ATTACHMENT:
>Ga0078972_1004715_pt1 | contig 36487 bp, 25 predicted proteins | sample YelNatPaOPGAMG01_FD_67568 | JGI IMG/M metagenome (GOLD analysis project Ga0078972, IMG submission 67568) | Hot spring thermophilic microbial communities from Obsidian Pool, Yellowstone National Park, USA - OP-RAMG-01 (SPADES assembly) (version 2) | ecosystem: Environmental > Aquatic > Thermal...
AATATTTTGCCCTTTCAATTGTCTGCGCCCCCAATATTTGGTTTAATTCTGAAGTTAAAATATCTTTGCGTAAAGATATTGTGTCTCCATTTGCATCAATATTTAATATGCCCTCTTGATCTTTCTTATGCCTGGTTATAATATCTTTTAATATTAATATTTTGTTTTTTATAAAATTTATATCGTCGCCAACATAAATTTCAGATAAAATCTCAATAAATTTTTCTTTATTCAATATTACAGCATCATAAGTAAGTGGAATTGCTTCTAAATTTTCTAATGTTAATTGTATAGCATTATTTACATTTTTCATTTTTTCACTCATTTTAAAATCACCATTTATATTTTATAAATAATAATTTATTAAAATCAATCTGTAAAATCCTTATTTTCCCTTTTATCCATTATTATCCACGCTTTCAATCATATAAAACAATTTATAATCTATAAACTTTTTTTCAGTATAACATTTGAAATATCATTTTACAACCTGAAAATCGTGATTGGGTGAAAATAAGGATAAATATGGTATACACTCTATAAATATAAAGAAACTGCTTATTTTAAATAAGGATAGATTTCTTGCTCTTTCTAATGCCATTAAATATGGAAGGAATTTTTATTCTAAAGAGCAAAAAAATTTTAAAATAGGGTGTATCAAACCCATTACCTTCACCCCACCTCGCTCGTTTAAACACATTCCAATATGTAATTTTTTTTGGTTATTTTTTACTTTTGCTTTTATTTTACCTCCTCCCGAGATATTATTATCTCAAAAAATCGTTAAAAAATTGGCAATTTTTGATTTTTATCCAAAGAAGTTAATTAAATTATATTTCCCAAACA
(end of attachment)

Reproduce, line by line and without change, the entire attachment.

>Ga0078972_1004715_pt1 | contig 36487 bp, 25 predicted proteins | sample YelNatPaOPGAMG01_FD_67568 | JGI IMG/M metagenome (GOLD analysis project Ga0078972, IMG submission 67568) | Hot spring thermophilic microbial communities from Obsidian Pool, Yellowstone National Park, USA - OP-RAMG-01 (SPADES assembly) (version 2) | ecosystem: Environmental > Aquatic > Thermal...
AATATTTTGCCCTTTCAATTGTCTGCGCCCCCAATATTTGGTTTAATTCTGAAGTTAAAATATCTTTGCGTAAAGATATTGTGTCTCCATTTGCATCAATATTTAATATGCCCTCTTGATCTTTCTTATGCCTGGTTATAATATCTTTTAATATTAATATTTTGTTTTTTATAAAATTTATATCGTCGCCAACATAAATTTCAGATAAAATCTCAATAAATTTTTCTTTATTCAATATTACAGCATCATAAGTAAGTGGAATTGCTTCTAAATTTTCTAATGTTAATTGTATAGCATTATTTACATTTTTCATTTTTTCACTCATTTTAAAATCACCATTTATATTTTATAAATAATAATTTATTAAAATCAATCTGTAAAATCCTTATTTTCCCTTTTATCCATTATTATCCACGCTTTCAATCATATAAAACAATTTATAATCTATAAACTTTTTTTCAGTATAACATTTGAAATATCATTTTACAACCTGAAAATCGTGATTGGGTGAAAATAAGGATAAATATGGTATACACTCTATAAATATAAAGAAACTGCTTATTTTAAATAAGGATAGATTTCTTGCTCTTTCTAATGCCATTAAATATGGAAGGAATTTTTATTCTAAAGAGCAAAAAAATTTTAAAATAGGGTGTATCAAACCCATTACCTTCACCCCACCTCGCTCGTTTAAACACATTCCAATATGTAATTTTTTTTGGTTATTTTTTACTTTTGCTTTTATTTTACCTCCTCCCGAGATATTATTATCTCAAAAAATCGTTAAAAAATTGGCAATTTTTGATTTTTATCCAAAGAAGTTAATTAAATTATATTTCCCAAACA